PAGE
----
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Last Updated: 10/31/2017
 

 Article of Interest - IDEA Reauthorization

Minority Children With Disabilities Will Be Harmed In Disproportionate Numbers If IDEA’s Discipline Safeguards Are Reduced or Eliminated
from Harvard University's Civil Rights Project, January 30, 2003
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Fueled by the “Zero Tolerance” movement’s embrace of harsh and swift punishment for even minor misbehavior, some in Congress have called for amending the Individuals with Disabilities Education Act (IDEA) (likely this spring) to reduce or eliminate critical due process requirements. Under current law – in response to unwarranted removals from school, and a general pattern of denying access to educational opportunity - students with disabilities have protection from unjust disciplinary removal and denial of educational opportunities. The evidence on school discipline, school violence and racial disproportionality suggests that these protections are especially important for children of color who are disciplined at much higher rates than non-minority children. There are areas where we should be discussing how IDEA can be strengthened and improved upon, but taking away the due process rights of children with disabilities should not be part of that discussion.

Among children with disabilities, Latino, Native American, and African American children are substantially more likely than whites to be suspended, removed by school personnel, or removed by a hearing officer. For example, according to national OSEP data from the 1999-2000 academic year, African American students with disabilities are more than three times as likely as Whites to be given short-term suspensions. Racial disparities are nearly as great for long-term suspensions with both American Indians (2.72 times) and African Americans (2.6 times) more likely to be removed for more than ten days. Moreover, African American, Latino, and American Indian children with disabilities are each 67% more likely than Whites to be removed on grounds of dangerousness by a hearing officer.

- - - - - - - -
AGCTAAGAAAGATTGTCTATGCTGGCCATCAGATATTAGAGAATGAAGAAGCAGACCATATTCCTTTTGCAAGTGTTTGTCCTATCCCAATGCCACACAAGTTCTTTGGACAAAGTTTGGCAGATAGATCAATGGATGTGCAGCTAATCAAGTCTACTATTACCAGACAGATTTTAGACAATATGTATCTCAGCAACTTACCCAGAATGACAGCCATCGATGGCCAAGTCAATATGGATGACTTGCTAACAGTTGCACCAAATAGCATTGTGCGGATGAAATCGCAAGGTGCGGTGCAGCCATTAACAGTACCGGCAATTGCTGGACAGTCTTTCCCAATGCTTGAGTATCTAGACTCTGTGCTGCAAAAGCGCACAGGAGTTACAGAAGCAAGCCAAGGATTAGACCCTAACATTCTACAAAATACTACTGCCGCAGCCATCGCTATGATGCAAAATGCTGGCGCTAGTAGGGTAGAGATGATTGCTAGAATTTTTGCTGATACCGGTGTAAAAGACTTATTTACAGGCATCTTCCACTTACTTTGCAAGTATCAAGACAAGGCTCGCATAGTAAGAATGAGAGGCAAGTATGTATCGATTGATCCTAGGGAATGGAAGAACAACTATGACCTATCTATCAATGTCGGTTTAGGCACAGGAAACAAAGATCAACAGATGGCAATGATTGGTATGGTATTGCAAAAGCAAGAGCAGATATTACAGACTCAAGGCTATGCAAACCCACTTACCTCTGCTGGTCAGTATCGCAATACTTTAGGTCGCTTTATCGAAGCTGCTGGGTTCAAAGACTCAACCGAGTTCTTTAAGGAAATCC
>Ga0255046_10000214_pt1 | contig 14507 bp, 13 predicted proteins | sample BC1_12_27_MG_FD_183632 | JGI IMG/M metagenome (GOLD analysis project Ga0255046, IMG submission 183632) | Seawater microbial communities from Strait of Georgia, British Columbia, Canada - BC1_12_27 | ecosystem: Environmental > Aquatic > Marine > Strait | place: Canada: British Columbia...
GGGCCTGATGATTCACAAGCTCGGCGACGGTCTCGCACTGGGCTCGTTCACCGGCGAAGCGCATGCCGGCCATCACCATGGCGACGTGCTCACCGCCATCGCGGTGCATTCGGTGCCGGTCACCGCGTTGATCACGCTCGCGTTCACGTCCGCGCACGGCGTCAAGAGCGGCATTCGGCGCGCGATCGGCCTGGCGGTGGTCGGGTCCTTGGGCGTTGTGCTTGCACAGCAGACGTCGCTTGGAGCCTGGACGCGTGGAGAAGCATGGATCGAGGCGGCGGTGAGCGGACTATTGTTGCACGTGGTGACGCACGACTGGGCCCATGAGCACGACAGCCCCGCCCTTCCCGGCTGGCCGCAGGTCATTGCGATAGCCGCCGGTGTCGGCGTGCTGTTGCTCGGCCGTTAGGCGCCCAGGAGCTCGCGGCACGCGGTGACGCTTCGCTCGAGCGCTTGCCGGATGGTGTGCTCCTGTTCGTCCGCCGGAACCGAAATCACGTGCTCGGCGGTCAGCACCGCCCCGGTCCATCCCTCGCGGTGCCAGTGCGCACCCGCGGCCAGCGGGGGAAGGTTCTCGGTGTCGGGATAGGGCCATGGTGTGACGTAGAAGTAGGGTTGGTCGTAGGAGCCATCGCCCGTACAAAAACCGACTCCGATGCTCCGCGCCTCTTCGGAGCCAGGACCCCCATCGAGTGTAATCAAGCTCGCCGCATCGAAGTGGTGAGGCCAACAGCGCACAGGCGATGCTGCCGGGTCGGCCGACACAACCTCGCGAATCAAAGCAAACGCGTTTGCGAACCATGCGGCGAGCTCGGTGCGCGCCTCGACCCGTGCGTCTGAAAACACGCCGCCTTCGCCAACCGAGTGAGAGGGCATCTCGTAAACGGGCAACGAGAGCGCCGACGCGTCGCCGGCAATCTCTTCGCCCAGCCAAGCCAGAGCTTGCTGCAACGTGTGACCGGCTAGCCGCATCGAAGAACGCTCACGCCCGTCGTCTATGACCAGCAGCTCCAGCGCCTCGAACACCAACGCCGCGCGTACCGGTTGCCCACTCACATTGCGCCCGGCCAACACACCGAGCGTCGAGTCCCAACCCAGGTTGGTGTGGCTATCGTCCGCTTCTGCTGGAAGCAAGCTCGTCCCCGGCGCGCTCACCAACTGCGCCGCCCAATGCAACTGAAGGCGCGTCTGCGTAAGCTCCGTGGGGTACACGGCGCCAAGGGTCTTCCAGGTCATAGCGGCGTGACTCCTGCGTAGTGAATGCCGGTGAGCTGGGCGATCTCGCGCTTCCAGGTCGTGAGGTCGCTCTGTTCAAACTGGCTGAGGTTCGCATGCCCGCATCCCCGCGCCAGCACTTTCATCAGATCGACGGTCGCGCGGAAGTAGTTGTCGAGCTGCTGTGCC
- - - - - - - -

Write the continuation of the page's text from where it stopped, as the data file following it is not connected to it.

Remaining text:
There is currently a hole in the safety net – not a double standard. Many advocates have sought, unsuccessfully, to provide greater due process protections to all students regardless of disability status. The failure to extend this safety net to all children represents a political compromise, not a double standard.

Removing services will exacerbate the already high drop out rate for students with disabilities. Research indicates that students who are suspended or expelled are at greater risk of dropping out, regardless of disability status. Minority students with disabilities already have higher dropout rates than non-minority students. Disruptions in academic programs and relationships with caring adults are often more problematic for students with disabilities than for their non-disabled peers. Therefore school removal, which would likely increase if due process protections are diminished, will likely have severe long-term repercussions and disproportionately harm children of color with disabilities.

We need more teacher training in classroom management, not reduced safeguards for children with disabilities. We know from research that many teachers are not adequately trained in managing a classroom, and even less likely to be trained to work with students with emotional or behavioral disorders. Providing teachers with the training and support they need would go much further toward creating a safe and productive learning environment than laying down a fast track for removing students with disabilities.
 

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